TOKYO (AP) — The Tokyo Olympic organizing committee signaled on Monday that it will change its ticket policy this week for any local fans hoping to attend. This comes with the pandemic-delayed Olympics opening in just under three weeks.
Organizers, the International Olympic Committee and others are expected to meet this week to announce new restrictions because of the fast-changing coronavirus situation. Organizers said a ticket lottery set for Tuesday was pushed back to Saturday to accommodate any changes.
Fans from abroad were banned months ago from attending.
Two weeks ago organizers, the IOC, and others agreed to allow indoor and outdoor stadiums to be filled to 50% capacity with a ceiling of 10,000. Japanese news reports suggest the maximum may be dropped to 5,000 at all venues.
Some unconfirmed reports have suggested that no fans is still an option and that fan limits for night sessions could be stricter than day sessions.
There are fears that the Olympics could become a super-spreader event with 11,000 Olympic athletes and 4,400 Paralympians entering from more than 200 countries. Tens of thousands of judges, sponsors, broadcasters, and media must also enter.
Officials say that more than 80% of athletes and support staff will be vaccinated.
The more critical problem is the low vaccination rate in Japan, and the probability that holding Olympics events will encourage people to visit bars, restaurants, and use public transportation.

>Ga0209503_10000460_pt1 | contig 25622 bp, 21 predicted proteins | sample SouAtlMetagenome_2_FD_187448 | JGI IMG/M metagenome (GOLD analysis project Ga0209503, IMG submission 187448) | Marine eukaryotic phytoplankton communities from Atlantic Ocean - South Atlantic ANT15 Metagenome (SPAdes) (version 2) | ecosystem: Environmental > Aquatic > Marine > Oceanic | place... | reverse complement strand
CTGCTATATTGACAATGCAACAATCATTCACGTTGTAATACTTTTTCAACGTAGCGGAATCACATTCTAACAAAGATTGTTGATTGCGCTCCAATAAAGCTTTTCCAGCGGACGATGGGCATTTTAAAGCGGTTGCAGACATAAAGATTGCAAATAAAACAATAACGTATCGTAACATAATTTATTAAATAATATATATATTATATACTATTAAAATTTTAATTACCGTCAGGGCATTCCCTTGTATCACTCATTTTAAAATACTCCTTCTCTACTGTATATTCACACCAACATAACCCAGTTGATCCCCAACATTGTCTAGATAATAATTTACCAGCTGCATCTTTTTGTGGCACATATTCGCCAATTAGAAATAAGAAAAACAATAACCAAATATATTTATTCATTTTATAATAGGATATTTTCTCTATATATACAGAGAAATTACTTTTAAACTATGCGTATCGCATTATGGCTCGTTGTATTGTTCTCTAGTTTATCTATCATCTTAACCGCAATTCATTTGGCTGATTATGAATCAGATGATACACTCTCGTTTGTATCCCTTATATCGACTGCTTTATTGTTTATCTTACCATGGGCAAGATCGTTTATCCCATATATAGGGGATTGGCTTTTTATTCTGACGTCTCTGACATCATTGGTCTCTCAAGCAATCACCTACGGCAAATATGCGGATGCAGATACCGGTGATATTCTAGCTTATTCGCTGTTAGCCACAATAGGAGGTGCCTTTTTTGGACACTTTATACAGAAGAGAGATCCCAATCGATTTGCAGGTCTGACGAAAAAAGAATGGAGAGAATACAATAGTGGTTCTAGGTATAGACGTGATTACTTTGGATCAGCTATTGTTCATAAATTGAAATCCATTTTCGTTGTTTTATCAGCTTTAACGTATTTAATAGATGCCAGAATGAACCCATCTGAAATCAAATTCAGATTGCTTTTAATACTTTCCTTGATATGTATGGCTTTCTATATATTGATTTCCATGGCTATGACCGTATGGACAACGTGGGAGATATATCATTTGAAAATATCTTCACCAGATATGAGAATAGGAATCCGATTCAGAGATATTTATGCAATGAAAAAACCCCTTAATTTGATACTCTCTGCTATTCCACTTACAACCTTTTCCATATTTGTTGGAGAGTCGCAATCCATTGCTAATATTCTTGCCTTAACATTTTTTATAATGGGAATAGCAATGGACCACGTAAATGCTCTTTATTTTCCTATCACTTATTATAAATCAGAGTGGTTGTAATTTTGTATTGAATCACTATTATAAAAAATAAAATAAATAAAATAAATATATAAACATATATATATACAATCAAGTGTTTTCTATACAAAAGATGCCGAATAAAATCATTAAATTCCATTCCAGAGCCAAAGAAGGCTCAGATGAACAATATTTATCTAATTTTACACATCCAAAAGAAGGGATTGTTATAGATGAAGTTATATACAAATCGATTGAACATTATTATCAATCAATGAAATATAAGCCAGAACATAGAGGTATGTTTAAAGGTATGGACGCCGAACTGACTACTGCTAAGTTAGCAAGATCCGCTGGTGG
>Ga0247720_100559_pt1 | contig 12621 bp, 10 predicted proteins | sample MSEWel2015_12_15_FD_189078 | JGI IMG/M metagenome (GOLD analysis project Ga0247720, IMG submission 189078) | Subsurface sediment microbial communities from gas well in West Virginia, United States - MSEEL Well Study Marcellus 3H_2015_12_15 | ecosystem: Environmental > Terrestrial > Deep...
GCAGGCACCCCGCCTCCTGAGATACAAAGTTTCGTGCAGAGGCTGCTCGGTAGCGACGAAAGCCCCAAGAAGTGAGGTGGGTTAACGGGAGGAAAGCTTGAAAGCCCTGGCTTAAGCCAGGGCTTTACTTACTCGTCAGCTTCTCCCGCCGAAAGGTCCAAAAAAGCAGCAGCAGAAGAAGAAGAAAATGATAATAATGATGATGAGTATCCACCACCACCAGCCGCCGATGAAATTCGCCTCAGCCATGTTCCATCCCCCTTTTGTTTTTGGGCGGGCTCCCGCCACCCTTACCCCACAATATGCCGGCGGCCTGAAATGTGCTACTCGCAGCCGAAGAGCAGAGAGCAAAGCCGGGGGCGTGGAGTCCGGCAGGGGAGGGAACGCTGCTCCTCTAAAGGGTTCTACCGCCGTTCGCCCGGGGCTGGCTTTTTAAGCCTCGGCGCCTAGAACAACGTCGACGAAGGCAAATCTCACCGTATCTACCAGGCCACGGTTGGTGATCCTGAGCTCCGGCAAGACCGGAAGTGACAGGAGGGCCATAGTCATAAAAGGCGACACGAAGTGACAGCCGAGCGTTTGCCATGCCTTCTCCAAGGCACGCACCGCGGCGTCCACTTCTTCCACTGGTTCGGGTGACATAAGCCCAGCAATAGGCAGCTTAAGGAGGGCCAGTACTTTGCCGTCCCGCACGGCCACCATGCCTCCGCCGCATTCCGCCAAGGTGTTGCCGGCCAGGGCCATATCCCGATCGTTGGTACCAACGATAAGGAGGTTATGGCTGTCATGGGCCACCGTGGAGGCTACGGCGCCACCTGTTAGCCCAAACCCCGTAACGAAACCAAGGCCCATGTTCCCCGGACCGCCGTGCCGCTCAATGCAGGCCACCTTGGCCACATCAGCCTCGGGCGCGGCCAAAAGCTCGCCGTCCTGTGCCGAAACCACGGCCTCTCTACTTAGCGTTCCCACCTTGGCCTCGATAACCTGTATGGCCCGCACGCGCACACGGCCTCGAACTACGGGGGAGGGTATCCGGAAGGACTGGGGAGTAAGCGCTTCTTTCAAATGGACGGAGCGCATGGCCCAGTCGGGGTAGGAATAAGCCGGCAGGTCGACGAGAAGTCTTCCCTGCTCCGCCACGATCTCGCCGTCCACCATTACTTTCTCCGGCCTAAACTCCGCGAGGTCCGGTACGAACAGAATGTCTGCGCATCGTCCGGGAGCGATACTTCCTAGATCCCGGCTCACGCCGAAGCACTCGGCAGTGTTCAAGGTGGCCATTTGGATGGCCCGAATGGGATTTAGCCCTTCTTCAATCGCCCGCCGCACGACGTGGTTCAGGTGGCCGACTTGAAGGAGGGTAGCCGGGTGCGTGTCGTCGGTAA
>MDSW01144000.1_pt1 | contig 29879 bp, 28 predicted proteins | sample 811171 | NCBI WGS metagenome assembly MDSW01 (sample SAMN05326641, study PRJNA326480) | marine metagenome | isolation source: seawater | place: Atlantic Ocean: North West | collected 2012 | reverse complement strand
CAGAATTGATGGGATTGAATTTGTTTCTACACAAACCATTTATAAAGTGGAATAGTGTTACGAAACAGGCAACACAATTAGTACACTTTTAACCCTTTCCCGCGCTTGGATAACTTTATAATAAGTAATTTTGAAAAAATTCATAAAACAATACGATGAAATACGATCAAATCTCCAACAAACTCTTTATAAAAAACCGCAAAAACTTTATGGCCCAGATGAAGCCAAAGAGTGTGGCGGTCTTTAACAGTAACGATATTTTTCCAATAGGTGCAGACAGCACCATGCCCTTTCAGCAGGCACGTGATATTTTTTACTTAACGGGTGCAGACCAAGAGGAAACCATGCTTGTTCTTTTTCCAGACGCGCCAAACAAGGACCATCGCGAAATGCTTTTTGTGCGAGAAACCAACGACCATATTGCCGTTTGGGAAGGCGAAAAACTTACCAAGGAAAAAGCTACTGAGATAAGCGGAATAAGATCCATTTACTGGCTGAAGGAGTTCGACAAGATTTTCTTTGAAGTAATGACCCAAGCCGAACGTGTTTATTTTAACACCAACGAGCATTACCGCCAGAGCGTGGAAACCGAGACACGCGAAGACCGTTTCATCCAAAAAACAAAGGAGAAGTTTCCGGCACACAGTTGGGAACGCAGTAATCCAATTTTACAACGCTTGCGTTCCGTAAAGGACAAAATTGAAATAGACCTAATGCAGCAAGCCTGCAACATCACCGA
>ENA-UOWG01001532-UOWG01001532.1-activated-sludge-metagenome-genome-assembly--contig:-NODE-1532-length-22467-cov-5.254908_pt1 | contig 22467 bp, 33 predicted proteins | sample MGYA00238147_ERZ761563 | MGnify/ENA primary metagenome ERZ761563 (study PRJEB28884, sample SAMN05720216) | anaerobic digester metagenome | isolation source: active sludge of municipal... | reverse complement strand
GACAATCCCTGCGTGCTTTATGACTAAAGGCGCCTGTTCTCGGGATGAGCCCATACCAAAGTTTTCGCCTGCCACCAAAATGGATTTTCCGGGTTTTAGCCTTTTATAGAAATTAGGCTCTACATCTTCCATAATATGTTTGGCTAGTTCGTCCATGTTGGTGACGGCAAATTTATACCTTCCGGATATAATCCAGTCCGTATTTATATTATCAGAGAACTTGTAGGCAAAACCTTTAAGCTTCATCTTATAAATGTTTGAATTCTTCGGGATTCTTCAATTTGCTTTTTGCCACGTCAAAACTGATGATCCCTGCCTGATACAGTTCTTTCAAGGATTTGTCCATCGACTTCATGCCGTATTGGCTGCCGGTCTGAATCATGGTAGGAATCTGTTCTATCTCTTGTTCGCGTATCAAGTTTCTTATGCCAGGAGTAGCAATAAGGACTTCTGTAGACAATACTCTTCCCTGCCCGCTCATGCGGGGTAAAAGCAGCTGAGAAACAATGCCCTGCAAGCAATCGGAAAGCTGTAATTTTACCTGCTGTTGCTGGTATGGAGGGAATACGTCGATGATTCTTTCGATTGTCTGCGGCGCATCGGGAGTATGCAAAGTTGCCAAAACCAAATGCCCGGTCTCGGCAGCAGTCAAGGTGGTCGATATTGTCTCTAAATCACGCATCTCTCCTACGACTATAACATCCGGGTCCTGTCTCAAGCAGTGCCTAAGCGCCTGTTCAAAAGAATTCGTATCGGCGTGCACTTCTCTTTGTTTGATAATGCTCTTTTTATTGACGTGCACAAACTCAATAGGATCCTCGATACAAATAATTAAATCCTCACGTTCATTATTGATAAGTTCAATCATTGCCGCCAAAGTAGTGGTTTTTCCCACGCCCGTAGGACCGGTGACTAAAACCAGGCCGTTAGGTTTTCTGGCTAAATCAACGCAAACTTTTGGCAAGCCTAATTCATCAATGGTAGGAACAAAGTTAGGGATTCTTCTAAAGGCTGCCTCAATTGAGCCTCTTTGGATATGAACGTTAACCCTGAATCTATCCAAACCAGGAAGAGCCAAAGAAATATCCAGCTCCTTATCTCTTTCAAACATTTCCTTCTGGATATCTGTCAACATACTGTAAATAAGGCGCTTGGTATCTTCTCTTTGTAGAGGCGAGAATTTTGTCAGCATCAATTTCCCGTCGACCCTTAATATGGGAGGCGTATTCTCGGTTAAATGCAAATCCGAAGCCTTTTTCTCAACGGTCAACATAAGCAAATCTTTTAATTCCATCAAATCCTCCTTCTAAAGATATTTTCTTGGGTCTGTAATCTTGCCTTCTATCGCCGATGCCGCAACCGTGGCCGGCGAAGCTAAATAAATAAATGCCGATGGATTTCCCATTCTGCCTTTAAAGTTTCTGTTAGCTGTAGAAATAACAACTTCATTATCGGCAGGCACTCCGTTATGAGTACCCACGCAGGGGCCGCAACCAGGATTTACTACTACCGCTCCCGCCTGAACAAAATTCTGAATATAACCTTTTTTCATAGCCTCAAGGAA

The exact day of the ticket meeting has not been confirmed, but it could come at the same time as IOC President Thomas Bach arrives in Tokyo on Thursday. Bach is to spend his first three days in self-quarantine at a five-star Tokyo hotel.
The Tokyo Metropolitan Government on Monday reported 342 new coronavirus cases. It is the 16th straight day that cases were higher than they were a week earlier. On Saturday the capital reported 716 new cases, the highest in five weeks.
The Tokyo government announced last week it was taking the Olympic torch relay off public streets for the first half of its 15-day passage through the capital. Only outlying Tokyo islands were excluded.
Citing an unnamed source, Japan's Kyodo news said Monday it was likely the second half of the relay leading up to the opening ceremony on July 23 would also be taken off the streets.
The relay began in March in northeastern Japan, but it has been constantly rerouted, taken off the streets, and rescheduled to isolated parks to avoid contact with the public. The relay is heavily sponsored by Coca-Cola and Toyota. Suggestions to cancel the event to save money were floated after the postponement 15 months ago, but failed to gain traction.
Also, basketball player Rui Hachimura and wrestler Yui Susaki will be the flagbearers for Japan at the Tokyo Olympics, the Japanese Olympic Committee said Monday. Hachimura plays for the NBA's Washington Wizards.
He was raised in Japan by a Japanese mother and a Beninese father. He represents a growing number of mixed race Japanese.
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